Its charm is in its effort and it comes across between all the gratuitous shots of nude women of many sizes and shades. It feels gangster because it truly is gangster. While the premise is laid out at the beginning, these guys want to kidnap the pope and get ransom from every Catholic in the world, there are some gritty moments of Mitchell knocking guys around, the middle and end is pieced together using disjointed moments that don’t so much inform but telegraph the vibe of the movie. Yes, the acting is horrible but that’s not why you see a movie like this. It’s like a crime film if it was made by Troma, essentially.

I don’t know much about Mitchell but now I am a personal quest to enjoy this gem. [Twitch Film]

5 huajai hero (Force of Five) Trailer

I am in love.

In an attempt to try and rinse the taste of bad dumb fun out of my mouth this summer,  sorry A-Team, you didn’t even come close, my heart went aflutter after watching this trailer.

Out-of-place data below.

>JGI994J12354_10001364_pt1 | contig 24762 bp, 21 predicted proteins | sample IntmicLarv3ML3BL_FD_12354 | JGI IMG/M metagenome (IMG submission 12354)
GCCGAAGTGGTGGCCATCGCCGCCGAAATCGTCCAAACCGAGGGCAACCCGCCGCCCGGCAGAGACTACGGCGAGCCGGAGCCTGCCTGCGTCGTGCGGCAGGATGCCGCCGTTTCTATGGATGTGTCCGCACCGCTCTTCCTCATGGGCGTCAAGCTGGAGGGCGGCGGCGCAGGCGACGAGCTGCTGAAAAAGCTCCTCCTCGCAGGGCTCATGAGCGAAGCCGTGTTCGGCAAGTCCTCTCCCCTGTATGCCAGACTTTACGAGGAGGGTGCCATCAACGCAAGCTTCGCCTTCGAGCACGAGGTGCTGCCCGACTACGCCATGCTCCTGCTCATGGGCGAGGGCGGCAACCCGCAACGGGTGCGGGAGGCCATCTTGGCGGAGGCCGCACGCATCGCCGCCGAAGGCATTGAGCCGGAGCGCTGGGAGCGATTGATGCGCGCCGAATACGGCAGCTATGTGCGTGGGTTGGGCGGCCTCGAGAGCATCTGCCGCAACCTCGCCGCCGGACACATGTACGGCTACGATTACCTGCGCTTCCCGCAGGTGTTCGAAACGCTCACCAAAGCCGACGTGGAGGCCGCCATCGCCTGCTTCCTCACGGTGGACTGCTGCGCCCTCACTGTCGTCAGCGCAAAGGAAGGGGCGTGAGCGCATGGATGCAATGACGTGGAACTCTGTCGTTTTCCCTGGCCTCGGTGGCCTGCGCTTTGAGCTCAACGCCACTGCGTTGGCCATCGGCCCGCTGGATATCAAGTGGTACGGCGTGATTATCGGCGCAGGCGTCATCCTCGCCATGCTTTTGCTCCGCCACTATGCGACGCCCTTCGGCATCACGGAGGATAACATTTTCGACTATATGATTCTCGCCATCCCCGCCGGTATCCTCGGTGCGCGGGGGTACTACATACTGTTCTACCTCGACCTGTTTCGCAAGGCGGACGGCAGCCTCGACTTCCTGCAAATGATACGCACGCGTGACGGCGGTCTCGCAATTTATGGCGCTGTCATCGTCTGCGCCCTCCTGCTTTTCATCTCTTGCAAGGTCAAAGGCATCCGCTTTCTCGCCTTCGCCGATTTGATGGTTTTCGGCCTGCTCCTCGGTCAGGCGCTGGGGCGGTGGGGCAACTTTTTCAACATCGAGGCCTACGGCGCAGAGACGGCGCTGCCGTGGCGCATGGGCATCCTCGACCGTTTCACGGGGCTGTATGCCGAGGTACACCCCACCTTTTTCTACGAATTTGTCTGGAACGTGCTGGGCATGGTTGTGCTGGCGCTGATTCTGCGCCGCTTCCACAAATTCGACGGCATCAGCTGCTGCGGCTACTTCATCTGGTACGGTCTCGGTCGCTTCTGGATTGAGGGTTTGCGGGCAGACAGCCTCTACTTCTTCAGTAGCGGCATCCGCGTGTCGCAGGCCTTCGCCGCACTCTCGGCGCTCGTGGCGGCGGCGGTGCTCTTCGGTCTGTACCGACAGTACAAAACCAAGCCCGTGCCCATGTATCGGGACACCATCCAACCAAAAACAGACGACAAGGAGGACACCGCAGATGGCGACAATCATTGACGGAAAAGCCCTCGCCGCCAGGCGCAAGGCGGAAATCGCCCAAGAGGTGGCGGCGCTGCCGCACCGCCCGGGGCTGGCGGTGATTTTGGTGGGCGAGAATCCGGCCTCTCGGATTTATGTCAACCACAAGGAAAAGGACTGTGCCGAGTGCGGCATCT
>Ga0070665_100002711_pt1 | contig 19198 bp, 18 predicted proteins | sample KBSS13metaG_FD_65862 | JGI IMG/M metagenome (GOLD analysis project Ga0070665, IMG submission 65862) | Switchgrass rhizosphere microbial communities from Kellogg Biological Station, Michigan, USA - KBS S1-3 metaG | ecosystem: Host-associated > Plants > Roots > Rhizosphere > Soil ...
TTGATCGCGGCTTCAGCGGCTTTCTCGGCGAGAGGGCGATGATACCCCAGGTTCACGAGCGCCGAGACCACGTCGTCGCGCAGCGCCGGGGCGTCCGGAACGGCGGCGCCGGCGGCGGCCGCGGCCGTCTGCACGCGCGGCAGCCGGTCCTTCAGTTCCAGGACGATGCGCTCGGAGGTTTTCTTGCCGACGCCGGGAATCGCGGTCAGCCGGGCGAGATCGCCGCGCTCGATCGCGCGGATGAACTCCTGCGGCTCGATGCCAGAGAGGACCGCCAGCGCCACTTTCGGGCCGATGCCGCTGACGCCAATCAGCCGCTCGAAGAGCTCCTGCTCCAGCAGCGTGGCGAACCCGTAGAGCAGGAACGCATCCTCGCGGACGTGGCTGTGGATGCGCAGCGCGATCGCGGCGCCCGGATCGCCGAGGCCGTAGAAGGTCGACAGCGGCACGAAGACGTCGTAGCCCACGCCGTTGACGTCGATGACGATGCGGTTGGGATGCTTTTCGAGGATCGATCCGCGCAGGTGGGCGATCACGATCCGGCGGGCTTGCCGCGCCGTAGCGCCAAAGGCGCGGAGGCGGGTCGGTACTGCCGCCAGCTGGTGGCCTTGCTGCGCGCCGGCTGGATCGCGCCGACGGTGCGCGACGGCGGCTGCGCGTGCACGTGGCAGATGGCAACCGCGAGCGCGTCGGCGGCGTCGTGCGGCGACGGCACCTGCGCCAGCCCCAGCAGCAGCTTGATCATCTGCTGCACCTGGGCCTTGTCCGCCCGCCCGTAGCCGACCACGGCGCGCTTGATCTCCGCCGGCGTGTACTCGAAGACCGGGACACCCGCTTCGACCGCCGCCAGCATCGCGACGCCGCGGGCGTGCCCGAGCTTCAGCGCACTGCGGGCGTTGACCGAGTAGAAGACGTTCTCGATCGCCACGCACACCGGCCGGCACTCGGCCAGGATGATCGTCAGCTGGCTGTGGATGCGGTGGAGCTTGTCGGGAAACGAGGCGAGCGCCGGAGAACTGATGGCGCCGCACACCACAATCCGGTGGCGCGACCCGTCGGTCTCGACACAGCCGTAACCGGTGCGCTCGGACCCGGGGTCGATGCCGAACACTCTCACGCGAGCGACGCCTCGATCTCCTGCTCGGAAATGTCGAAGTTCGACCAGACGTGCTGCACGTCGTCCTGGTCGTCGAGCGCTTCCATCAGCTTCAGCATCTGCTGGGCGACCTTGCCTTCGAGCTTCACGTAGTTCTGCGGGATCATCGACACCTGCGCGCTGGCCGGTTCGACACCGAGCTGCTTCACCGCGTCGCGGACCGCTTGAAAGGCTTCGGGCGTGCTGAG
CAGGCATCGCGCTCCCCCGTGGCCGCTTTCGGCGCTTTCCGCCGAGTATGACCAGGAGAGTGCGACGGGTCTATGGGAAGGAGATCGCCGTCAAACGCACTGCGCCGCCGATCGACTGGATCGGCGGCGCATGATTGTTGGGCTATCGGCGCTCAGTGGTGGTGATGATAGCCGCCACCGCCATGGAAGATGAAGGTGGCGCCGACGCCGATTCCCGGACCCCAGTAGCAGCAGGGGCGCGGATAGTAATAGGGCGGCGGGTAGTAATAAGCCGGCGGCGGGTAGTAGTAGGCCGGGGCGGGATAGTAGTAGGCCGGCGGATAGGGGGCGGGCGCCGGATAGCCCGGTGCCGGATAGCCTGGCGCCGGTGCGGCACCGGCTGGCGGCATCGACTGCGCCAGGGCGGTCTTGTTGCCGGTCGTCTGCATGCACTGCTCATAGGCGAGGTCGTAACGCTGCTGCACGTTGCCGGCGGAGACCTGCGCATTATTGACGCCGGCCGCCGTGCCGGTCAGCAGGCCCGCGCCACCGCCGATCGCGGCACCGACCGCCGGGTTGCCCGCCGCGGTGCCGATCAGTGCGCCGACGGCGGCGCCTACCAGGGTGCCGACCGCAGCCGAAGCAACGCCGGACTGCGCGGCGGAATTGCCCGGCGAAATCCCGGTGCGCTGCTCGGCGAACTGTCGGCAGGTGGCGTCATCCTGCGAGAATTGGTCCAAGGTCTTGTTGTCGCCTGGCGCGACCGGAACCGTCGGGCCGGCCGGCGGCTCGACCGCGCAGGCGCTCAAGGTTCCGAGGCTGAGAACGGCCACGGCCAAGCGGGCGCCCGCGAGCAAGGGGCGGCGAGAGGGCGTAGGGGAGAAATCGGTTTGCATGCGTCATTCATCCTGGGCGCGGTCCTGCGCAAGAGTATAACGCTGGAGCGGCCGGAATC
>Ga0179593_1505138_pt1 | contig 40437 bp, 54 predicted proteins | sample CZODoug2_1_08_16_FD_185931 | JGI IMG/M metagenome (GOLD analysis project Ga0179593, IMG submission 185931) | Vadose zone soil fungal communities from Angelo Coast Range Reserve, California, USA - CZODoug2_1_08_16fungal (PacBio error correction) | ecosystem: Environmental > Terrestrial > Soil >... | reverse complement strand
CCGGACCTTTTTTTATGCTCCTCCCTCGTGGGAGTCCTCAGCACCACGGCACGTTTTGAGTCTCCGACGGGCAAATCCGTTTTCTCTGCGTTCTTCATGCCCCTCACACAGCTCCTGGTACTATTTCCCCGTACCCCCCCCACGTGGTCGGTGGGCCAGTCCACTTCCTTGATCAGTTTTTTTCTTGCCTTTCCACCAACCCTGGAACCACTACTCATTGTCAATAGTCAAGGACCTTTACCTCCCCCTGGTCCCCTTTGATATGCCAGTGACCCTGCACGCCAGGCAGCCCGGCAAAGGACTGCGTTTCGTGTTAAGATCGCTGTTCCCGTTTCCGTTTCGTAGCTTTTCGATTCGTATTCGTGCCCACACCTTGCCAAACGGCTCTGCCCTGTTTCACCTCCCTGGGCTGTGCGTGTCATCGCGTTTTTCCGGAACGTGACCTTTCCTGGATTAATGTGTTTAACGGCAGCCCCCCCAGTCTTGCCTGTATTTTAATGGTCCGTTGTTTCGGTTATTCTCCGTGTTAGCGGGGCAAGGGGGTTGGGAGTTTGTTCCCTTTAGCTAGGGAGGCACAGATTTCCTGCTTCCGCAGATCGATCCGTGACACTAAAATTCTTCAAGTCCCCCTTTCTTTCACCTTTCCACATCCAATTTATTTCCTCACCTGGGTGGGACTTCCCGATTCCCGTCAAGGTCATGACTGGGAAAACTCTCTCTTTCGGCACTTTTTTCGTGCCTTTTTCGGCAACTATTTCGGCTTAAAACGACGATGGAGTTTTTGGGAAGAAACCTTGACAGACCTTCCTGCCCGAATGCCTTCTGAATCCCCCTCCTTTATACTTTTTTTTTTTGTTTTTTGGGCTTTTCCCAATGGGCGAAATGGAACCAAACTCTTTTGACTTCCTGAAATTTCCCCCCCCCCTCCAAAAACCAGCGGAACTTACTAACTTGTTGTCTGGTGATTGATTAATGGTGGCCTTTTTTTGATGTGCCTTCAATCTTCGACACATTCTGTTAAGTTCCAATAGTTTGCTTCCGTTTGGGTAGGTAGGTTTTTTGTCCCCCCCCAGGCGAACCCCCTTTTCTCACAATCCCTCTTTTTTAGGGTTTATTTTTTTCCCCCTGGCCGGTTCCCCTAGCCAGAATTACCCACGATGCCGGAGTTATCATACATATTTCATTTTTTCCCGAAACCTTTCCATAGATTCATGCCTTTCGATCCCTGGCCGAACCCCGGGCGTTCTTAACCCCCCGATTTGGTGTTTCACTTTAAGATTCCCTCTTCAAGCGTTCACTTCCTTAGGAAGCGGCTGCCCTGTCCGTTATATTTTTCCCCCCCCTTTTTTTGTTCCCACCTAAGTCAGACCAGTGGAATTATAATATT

Sometimes you have to just sit back in awe of how good staged action sequences can be if they’re done just right and I think there is something to guys getting their heads knocked in, literally, by flying knees to their temple. I mean, there a ton of flying knees to the temple and it’s glorious. Direct to DVD/Blu-ray, no less.

Forget about wondering whether first time director Krissanapong Rachata’s previous works somehow inform this one. It’s his first movie. Don’t even bother asking if screenwriter Nonont Kontaweesook has ever given us a memorable character in the Asian film canon. It’s his first script. However, one of the other co-writers Napalee did help bring last year’s Chocolate to life and I am not sure if that is any indication but this could be, at the very least, somewhat attractive just based on that entry. As well, with movies like this stunt work is everything and with producer Prachya Pinkaew on board who helped bring Ong-bak, The Protector, and scads of other top notch, breathless action to life, along with the director for a couple of Ong-bak sequels, you’ve got some power in your pocket.